Such a process of mainstreaming has been seen to take one of two forms. The agenda-setting approach to mainstreaming seeks to transform the development agenda itself whilst prioritizing gender concerns. The more politically acceptable integrationist approach brings women’s and gender concerns into all of the existing policies and programmes, focusing on adapting institutional procedures to achieve this. In both cases, political as well as technical skills are essential to a mainstreaming strategy.

Any approach to mainstreaming requires sufficient resources, as well as high-level commitment and authority. A combined strategy can be particularly powerful. This involves the synergy of a catalytic central gender unit with a cross-sectoral policy oversight and
monitoring role, combined with a web of gender specialists across the institution. The building of alliances both within the institution and with outside constituencies, such as women’s organizations, is crucial for success. Mainstreaming tools include gender training, introducing incentive structures which reward efforts on gender, and the development of gender-specific operational tools such as checklists and guidelines.

Rationale for Mainstreaming Gender

  1. Recognition that development policies impact female and male differently hence the need to ensure that the needs of both are taken on board during policy development, implementation, monitoring and evaluation
  2. The need of collective process of articulating a shared vision of sustainable human development and translating it into reality (through policy, programmes and budgets) hence the need for the effective participation of both women and men.
  3. Recognition of the need for a combined strategy to address women empowerment issues including selected focus of channeling assistance to women, as a target group, to a more mainstreaming approach of promoting gender equality as a development
  4. It is a commitment to ensure concerns and experiences of both women and men are integral to the design, implementation, monitoring and evaluation of all legislation, policies and programmes
  5. It concerns the staffing, procedures, programmes and culture of development organizations
  6. Recognizes gender equality as critical to the achievement of other development goals including poverty reduction.

The affirmative Action
Affirmative action began as corrective for past governmental and social injustices against demographic groups that have been subjected to prejudice. Such groups are characterized most commonly by race, sex or gender, or ethnicity. Affirmative action seeks to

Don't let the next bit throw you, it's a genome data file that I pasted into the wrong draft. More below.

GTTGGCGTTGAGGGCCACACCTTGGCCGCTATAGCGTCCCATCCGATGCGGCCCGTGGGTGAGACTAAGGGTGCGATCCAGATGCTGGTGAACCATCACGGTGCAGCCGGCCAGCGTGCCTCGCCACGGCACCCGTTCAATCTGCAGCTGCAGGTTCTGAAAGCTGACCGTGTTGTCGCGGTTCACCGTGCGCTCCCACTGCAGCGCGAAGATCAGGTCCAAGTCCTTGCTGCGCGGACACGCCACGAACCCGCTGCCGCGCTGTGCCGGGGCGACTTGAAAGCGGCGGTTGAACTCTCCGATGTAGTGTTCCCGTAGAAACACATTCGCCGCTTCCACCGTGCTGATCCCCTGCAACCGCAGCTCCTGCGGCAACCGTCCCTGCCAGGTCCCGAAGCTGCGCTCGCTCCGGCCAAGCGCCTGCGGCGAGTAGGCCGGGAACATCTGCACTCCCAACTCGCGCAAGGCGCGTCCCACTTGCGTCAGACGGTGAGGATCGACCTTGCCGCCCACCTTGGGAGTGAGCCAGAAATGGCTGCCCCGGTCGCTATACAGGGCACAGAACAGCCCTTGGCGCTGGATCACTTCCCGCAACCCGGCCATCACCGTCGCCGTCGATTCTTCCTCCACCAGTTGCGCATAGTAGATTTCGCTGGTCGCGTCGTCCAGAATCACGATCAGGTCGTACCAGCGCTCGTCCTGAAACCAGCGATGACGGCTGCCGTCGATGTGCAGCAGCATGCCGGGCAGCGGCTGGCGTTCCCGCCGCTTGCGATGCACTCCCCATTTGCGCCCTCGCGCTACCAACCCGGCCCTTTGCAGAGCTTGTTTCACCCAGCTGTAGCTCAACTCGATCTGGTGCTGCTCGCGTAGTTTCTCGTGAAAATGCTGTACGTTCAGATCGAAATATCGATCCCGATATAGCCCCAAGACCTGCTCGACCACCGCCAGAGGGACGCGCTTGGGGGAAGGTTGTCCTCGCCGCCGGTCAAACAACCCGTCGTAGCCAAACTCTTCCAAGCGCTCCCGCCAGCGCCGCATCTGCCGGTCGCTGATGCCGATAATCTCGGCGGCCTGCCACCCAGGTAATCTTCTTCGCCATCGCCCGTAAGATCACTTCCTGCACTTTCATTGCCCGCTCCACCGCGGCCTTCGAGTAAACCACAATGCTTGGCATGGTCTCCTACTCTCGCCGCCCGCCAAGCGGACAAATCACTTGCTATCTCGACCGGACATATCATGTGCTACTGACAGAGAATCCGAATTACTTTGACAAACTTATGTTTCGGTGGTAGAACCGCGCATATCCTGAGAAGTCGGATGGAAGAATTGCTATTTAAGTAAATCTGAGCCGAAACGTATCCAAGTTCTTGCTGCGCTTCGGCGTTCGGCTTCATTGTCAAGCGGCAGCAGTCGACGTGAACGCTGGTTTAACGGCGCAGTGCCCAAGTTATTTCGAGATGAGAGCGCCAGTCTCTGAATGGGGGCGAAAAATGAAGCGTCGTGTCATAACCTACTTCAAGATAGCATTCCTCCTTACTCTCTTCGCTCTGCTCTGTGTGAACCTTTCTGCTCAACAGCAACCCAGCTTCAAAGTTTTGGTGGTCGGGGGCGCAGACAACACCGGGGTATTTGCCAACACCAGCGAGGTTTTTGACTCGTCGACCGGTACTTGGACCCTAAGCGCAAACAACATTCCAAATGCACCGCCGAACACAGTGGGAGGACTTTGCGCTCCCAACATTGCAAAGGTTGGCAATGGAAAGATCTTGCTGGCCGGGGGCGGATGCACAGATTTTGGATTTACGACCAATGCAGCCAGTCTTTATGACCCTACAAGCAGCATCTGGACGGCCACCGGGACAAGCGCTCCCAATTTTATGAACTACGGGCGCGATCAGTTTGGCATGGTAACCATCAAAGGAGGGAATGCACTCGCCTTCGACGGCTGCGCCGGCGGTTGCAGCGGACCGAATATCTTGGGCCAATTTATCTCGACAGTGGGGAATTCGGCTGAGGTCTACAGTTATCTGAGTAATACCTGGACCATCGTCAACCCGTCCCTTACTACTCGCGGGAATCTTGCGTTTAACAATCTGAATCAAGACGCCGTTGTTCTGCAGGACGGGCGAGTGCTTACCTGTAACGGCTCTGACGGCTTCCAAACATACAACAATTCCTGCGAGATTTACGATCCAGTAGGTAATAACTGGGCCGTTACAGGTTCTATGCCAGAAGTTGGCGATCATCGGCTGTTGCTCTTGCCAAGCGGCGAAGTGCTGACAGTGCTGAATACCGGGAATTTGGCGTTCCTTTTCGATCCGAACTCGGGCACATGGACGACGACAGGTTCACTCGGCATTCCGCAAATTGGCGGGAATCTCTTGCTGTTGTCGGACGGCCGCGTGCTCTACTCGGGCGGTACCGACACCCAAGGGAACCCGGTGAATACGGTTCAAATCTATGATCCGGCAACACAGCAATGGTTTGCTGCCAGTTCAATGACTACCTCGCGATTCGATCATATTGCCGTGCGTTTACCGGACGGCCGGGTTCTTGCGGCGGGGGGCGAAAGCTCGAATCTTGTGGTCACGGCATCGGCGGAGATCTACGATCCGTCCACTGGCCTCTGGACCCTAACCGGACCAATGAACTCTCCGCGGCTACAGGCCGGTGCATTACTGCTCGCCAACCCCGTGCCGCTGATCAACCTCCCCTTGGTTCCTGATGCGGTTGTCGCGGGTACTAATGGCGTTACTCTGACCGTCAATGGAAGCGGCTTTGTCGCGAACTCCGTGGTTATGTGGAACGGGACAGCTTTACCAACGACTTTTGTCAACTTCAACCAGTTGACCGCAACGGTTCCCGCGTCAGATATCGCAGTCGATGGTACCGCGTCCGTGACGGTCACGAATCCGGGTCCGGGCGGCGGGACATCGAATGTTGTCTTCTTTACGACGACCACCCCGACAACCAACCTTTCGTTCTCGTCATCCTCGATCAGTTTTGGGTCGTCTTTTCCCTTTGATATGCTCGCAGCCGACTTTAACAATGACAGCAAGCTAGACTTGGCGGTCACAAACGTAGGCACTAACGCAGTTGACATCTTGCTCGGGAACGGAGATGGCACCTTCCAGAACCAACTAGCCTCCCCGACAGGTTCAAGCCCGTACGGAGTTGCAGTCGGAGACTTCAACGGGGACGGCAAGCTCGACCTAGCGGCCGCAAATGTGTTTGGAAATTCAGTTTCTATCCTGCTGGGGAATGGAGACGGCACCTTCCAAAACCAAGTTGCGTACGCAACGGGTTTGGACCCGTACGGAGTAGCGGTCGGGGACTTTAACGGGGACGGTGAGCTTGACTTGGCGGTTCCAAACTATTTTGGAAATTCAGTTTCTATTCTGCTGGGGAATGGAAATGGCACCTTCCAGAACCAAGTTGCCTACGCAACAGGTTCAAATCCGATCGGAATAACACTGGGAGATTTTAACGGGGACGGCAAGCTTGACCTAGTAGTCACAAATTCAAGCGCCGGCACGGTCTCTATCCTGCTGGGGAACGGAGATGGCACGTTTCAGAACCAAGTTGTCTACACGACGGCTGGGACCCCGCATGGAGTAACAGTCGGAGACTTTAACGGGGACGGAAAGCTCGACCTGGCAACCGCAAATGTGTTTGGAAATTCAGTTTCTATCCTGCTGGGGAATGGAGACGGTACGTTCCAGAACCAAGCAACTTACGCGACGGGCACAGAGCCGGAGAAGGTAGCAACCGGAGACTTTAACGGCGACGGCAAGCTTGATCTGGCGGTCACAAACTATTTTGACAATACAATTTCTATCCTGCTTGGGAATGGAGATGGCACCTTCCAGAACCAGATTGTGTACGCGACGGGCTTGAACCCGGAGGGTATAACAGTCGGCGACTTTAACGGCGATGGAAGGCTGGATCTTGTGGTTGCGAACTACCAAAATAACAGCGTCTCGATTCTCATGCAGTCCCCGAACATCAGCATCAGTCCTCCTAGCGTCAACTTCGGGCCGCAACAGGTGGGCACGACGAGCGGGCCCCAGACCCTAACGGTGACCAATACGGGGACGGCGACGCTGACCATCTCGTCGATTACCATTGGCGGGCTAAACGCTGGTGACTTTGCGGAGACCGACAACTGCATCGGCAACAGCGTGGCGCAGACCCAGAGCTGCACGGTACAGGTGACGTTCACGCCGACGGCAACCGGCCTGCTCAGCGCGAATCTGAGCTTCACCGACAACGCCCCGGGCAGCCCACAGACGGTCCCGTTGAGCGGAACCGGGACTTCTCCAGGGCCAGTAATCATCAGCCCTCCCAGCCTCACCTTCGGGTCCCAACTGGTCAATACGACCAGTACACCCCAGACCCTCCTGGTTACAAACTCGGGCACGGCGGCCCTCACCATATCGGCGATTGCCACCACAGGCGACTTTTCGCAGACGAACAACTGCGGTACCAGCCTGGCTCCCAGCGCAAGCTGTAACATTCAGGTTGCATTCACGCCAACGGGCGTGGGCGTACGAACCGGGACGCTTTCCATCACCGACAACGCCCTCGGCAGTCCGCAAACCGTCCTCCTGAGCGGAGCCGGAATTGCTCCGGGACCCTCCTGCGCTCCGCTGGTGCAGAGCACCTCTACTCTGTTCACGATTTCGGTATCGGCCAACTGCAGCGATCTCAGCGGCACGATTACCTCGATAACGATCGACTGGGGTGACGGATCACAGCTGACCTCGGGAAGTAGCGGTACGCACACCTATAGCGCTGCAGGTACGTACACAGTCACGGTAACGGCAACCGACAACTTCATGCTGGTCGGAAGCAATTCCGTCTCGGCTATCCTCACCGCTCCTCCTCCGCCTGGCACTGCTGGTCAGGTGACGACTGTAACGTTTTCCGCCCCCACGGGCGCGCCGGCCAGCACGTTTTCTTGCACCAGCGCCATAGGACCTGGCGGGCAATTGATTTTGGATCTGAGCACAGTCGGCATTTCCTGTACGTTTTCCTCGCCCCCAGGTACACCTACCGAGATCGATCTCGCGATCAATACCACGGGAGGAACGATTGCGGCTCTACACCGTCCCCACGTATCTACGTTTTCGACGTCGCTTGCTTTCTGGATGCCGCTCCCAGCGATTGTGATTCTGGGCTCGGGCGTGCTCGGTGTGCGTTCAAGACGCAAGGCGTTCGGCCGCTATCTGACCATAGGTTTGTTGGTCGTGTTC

increase the representation of these demographic groups in schools, in work place, and in society in general. A certain group or gender may be less proportionately represented in an area, often employment or education, due predominantly, in the view of proponents, to past or ongoing discrimination against members of the group.

Rationale for Affirmative action
The theory is that a simple adoption of meritocratic principles along the lines of raceblindness or gender-blindness would not suffice to change the situation for several reasons:

  1. Discrimination practices of the past preclude the acquisition of ‘merit’ by limiting access to educational opportunities and job experiences.
  2. Ostensible measures of ‘merit’ might well be biased toward the same groups who were already empowered.
  3. Regardless of overt principles, people already in positions of power will be likely to hire people they already knew, and/or people from similar backgrounds.

In such a circumstance, proponents believe government action giving members of the group preferential treatment is necessary in order to achieve a proportionate distribution. From its outset, affirmative action was seen as a transitional strategy, with the intent that over some period of time- variously estimated from a generation to a century- the effects of past discrimination would be sufficiently countered that such a strategy would no longer be necessary: the power elite would reflect the demographics of society at large.

Affirmative action in Kenya in has mainly been on gender and earlier on for marginalized areas. Affirmative action in South Africa is designed to correct the systemic effects of discrimination created by Apartheid. Though affirmative action in the U.S. is primarily associated with racial issues, the American civil rights movement originally gave as its purpose the correction of a history of oppression against all working-class and low-income people, and women have figured as prominently as ethnic minorities among its beneficiaries.